DENVER — If the sale of the Dodgers closes Tuesday morning as expected, the team will have sent departing owner Frank McCourt out a loser.
With Matt Kemp, Andre Ethier and Juan Rivera recording consecutive outs in the seventh inning with the bases loaded of what was a three-run game, the Dodgers ended what was otherwise a spectacular April with a whimpering 6-2 loss to the Colorado Rockies at Coors Field on Monday night.
The Dodgers finished the first month of the season with a National League-best record of 16-7, falling only one victory short of their franchise record for April wins set in 1974, 1977 and 1984.
The month was as productive for Kemp individually as it was for the Dodgers collectively.
Kemp hit his 12th home run in the first inning, a solo shot to the opposite field that hit the top of the 14-foot right-field wall.
Kemp enters May as Major League Baseball’s sole leader in batting average (.417) and home runs (12). He is tied with Josh Hamilton of the Texas Rangers for the most runs batted in (25).
Kemp became only the fourth player in major league history to finish April with a batting average of higher than .400, more than 10 home runs and more than 20 RBIs.
The others: Barry Bonds of the San Francisco Giants (2004), Larry Walker of the Colorado Rockies (1997) and Tony Perez of the Cincinnati Reds (1970).
Bonds and Walker won the National League’s most valuable player award in the years they did it. Perez is in the Hall of Fame.
“That’s pretty good company right there,” Dodgers Manager Don Mattingly said.
Kemp said he was unaware of the history he was making.
“I’m just aware that we lost the game,” Kemp said. “I’m not worried about historical, statistical, any of that .”
The Dodgers had a chance to win it. Down 5-2 in the top of the seventh inning, they loaded the bases with no outs on a walk by Mark Ellis.
Kemp was struck out by Rockies reliever Esmil Rogers.
Rockies Manager Jim Tracy brought in left-hander Rex Brothers to face the left-handed-hitting Ethier, who has only one less RBI than Kemp. Ethier struck out.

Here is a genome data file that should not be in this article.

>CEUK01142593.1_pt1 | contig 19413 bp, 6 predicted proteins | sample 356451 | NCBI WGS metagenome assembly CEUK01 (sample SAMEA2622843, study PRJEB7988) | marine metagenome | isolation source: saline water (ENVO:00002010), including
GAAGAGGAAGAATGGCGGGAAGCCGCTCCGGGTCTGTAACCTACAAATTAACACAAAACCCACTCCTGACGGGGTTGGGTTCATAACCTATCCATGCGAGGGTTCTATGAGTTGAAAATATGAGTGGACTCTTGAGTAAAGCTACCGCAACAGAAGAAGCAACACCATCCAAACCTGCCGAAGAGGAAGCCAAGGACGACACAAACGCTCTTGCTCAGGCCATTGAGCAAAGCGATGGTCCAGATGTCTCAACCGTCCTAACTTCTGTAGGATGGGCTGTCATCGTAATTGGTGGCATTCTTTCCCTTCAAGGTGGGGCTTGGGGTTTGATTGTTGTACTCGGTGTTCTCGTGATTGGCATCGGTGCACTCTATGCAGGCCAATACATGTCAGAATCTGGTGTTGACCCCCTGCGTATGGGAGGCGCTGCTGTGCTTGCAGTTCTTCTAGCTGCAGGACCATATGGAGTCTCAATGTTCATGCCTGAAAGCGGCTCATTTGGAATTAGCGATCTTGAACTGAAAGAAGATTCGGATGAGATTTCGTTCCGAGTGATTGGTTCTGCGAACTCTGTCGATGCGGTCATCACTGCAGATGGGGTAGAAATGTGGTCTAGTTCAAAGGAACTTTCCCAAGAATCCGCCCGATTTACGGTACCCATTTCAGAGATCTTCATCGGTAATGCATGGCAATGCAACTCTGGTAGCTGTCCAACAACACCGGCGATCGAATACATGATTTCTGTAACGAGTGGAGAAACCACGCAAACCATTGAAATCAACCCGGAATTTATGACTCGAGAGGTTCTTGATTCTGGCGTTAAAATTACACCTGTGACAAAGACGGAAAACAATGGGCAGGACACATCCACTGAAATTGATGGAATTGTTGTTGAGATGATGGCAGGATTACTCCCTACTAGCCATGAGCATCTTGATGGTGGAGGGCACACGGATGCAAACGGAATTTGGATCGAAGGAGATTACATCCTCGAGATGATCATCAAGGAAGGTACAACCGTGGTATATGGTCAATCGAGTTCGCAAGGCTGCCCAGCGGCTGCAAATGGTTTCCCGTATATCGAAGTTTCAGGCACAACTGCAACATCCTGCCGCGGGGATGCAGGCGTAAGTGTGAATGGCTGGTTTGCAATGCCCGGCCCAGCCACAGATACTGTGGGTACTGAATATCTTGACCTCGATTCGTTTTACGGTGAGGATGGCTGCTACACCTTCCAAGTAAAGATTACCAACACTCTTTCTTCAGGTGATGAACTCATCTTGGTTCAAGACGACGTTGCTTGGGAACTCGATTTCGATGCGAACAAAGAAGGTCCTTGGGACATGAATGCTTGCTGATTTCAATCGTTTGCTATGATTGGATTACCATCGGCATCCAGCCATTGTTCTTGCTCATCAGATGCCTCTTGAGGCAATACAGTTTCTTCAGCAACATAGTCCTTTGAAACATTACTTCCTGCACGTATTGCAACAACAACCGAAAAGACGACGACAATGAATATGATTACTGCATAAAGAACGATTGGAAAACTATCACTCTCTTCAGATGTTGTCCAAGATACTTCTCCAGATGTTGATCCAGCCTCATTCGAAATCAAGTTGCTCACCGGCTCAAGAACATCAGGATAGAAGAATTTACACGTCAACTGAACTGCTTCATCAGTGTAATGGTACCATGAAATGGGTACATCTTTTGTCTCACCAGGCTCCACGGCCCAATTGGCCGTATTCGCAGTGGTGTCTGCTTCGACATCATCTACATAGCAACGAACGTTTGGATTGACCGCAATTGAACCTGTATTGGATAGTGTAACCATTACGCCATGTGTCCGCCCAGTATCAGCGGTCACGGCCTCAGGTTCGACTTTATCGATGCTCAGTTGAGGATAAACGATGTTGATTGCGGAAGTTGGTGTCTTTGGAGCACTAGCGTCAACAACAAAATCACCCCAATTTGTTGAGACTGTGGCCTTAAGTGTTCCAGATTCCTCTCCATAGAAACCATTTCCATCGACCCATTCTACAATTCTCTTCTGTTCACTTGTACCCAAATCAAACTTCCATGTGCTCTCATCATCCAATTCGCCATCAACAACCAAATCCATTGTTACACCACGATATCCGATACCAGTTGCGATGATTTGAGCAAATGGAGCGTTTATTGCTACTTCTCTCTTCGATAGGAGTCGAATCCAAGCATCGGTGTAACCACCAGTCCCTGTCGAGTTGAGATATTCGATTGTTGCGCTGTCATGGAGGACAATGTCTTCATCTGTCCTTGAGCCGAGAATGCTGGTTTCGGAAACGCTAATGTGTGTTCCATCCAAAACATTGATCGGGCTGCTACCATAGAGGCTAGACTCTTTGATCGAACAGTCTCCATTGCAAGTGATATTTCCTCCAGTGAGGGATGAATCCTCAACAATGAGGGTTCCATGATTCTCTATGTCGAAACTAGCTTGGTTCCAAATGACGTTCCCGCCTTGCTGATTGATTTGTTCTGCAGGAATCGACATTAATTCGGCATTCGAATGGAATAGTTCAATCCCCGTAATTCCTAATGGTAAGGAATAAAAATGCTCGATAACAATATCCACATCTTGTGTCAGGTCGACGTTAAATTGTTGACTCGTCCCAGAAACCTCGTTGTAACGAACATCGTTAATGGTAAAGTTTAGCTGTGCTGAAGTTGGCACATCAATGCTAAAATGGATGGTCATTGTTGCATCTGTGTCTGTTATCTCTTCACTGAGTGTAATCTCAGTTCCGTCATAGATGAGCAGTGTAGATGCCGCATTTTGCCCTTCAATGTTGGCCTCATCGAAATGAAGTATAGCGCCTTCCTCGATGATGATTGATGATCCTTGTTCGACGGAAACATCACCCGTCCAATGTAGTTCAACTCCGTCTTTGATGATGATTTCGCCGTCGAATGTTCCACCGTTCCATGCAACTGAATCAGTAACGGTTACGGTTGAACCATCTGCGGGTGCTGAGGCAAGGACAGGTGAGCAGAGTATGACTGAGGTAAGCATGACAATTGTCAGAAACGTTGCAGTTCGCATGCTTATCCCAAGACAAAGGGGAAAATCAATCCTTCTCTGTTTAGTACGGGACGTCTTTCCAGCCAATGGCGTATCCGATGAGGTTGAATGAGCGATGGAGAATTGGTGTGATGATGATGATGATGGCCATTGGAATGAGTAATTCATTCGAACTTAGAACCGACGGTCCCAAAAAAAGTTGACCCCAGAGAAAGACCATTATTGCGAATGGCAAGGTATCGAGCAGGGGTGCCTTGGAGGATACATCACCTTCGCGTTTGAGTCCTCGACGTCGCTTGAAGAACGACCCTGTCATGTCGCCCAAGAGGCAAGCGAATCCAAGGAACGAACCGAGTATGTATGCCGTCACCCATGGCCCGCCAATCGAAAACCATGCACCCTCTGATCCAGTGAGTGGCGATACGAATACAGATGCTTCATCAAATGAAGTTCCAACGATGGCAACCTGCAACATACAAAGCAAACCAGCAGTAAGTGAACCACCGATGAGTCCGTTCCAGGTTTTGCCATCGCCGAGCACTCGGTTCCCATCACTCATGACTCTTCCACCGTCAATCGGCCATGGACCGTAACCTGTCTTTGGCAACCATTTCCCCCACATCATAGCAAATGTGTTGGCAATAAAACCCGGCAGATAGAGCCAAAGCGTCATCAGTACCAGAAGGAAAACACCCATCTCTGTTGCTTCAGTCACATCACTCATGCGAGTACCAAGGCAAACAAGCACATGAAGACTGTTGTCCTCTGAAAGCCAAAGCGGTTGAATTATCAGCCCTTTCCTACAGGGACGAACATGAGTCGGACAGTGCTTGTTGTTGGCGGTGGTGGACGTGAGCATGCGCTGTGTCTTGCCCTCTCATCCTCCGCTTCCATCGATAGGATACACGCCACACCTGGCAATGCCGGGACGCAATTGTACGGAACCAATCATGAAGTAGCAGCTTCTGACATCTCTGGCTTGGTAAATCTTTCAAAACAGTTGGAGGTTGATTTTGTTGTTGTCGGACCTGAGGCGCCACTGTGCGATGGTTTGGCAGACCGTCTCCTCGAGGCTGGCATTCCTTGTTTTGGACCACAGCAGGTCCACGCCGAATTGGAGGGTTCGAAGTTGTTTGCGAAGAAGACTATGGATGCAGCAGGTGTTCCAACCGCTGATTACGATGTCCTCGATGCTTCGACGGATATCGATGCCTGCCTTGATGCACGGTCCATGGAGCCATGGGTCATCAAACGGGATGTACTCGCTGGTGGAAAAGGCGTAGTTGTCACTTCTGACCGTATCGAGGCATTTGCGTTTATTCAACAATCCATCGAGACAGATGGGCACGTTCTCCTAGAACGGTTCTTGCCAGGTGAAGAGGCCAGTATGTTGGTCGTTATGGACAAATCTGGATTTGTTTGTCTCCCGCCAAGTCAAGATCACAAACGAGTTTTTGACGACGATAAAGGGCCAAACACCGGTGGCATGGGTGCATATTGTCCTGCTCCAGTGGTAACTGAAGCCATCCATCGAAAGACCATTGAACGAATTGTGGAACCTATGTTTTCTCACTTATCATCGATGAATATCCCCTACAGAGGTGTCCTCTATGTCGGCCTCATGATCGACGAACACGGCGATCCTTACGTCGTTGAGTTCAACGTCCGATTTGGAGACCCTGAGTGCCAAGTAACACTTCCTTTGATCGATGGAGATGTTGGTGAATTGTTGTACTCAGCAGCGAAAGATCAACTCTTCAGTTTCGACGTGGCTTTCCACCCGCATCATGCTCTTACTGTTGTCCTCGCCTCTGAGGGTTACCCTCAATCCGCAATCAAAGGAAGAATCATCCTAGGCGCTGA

Rather than have left-handed-hitting James Loney face Brothers, Mattingly sent in Juan Rivera to pinch hit. Tracy countered with a double-switch that put right-hander Edgmer Escalona on the mound.
Rivera, who has been held out of the lineup for the last five games because of a strained hamstring, popped up to shortstop Troy Tulowitzki in shallow left field.
“We didn’t get the job done,” Kemp said. “That’s it, man. They got us out.”
In the bottom half of the seventh inning, Mike MacDougal gave up a run on a single by Carlos Gonzalez that increased the deficit to 6-2.
The defeat didn’t temper Kemp’s enthusiasm about his team.
“We had a really good month,” Kemp said. “You can’t really ask for much better. We’ve been in almost every single game. Now, we have to turn the page and get ready for this next month.”
While pleasantly surprised by his team’s record, Mattingly said he expected the Dodgers to play as well as they have.
“I expected us to play like this,” he said. “I expected us to play close games. I felt like we were going to have good pitching that would keep us in the games. I felt like our bullpen would do a good job for us at the end of games. I thought we’d be a pretty good defensive club. I really kind of felt this is the kind of baseball we would be playing.”